The fiasco, which resulted in an estimated 2,400 deaths of patients infected with HIV and hepatitis C through contaminated blood products in the 1970s and 1980s, was labelled the worst treatment disaster in the history of the NHS, with new cases of HIV and hepatitis being diagnosed decades later.

Ms Palmer, a make-up artist currently studying for a forensic science degree in Bristol, said: ‘This was all so avoidable, and then people went to great lengths to conceal the problem and not tell patients how serious it was.

‘Everything from the start was just wrong.

‘I don’t feel anger (over the scandal), as such, because I don’t want it to eat me up.

‘It’s more about getting that acknowledgment that everybody deserves.

‘I am doing this because it feels like a duty. I don’t want them to get away with this.

‘It’s been a long time getting to this stage. It (compensation) is a step in the right direction.

‘There are still a lot of bereaved families excluded, so there is more work for us to do until those families are included.

‘It’s about recognition.’

Ms Palmer, 39, said the death of her parents ‘was devastating’, as she was then separated from her half-brothers and sent to live with another family, enduring a miserable childhood.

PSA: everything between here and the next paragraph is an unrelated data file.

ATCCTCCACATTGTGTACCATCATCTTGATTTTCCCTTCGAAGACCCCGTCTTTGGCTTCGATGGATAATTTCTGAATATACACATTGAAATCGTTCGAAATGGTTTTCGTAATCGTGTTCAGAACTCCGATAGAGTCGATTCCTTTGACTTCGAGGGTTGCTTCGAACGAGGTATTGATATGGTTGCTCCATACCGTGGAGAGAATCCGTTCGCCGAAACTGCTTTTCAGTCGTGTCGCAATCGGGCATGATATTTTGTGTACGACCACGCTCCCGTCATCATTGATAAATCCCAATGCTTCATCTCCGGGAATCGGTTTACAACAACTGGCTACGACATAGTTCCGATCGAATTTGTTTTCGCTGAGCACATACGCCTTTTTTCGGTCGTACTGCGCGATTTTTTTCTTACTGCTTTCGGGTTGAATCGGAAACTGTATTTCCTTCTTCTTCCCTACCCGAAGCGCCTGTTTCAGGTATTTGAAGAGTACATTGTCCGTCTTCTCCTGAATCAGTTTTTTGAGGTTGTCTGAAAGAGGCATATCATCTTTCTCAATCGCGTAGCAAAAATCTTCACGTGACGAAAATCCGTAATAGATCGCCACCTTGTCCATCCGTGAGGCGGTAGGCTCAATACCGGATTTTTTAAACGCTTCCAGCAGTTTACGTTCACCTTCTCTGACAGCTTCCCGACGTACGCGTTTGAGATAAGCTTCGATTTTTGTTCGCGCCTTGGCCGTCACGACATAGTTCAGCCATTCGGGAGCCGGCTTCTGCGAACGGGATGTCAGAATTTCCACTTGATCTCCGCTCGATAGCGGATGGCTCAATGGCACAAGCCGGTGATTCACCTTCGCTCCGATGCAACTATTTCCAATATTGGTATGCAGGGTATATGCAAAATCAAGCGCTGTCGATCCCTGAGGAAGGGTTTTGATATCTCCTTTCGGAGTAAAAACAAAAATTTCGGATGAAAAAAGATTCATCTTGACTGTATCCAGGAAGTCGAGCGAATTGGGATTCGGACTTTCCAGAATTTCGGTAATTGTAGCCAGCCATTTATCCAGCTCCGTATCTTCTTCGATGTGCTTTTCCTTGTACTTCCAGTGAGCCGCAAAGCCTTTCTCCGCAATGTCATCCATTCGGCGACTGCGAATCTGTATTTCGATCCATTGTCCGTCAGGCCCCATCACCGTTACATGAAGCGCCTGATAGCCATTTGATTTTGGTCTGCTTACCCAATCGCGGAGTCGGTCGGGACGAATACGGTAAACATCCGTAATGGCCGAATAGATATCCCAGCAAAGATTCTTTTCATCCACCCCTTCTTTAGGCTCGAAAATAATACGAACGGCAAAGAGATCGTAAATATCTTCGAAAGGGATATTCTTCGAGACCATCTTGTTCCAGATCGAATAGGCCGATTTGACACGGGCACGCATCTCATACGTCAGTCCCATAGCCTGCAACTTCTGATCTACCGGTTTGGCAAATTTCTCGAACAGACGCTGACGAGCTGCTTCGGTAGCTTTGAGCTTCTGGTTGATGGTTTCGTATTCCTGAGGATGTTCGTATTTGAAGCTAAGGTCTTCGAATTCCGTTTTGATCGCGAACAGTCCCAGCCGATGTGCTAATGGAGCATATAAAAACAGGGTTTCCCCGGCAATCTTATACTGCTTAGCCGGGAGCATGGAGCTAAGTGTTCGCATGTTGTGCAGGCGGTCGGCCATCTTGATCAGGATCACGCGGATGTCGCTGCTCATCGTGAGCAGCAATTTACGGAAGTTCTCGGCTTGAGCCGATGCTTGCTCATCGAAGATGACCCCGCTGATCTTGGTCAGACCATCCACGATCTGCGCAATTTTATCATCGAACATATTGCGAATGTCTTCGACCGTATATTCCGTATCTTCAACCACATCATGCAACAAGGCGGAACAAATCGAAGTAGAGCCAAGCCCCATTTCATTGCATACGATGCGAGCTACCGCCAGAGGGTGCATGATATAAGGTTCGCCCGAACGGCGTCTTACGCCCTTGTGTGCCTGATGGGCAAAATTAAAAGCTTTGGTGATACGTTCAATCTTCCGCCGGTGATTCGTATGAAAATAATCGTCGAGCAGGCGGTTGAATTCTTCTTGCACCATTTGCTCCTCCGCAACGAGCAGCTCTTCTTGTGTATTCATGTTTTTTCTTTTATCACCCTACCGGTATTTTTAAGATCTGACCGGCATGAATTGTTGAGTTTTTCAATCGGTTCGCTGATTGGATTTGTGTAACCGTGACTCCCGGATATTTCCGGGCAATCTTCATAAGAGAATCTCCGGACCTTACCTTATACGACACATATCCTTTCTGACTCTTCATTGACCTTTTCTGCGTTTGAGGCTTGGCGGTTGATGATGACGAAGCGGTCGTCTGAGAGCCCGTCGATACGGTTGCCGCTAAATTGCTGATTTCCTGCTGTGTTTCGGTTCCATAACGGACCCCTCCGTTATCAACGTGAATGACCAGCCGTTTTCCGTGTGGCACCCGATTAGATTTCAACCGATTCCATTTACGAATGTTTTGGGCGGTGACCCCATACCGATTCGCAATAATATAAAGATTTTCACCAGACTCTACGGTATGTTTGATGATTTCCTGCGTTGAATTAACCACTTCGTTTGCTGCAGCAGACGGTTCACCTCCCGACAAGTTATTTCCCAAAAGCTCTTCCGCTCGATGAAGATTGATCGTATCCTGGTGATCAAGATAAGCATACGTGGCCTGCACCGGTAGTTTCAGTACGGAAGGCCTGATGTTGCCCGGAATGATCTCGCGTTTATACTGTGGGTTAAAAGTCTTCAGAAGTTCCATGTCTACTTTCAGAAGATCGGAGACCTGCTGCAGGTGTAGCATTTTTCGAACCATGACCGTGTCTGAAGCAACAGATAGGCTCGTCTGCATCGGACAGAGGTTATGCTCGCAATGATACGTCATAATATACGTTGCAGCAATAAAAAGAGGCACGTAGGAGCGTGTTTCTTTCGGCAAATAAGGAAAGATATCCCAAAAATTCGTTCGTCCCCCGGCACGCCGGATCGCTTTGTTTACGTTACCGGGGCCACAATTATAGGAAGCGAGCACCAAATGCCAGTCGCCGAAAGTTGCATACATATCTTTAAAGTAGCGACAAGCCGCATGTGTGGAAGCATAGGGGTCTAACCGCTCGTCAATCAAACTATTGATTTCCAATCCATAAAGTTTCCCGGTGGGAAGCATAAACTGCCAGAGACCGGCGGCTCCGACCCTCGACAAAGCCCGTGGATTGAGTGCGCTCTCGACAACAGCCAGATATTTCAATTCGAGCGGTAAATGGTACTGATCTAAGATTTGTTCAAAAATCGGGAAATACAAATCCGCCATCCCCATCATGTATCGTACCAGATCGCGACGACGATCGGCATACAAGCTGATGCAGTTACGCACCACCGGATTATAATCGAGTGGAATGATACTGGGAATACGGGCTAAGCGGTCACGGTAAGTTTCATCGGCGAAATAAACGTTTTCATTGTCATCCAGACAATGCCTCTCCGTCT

‘It didn’t feel real at the time,’ she said.

‘I think when you’re that age, you don’t understand or comprehend what’s going on.

‘It didn’t hit me until a few years later.

‘Everything in my life changed so dramatically, the upheaval was awful.

‘I remember thinking nothing is going to be the same again.

‘It was devastating.’

‘These interim payments will start the process of securing that certainty. My priority is to get the money to those people as quickly as possible.

‘Of course, no amount of money will compensate for the turmoil victims and their loved ones have faced, but I hope these payments help to show that we are on their side and will do everything in our power to support them.’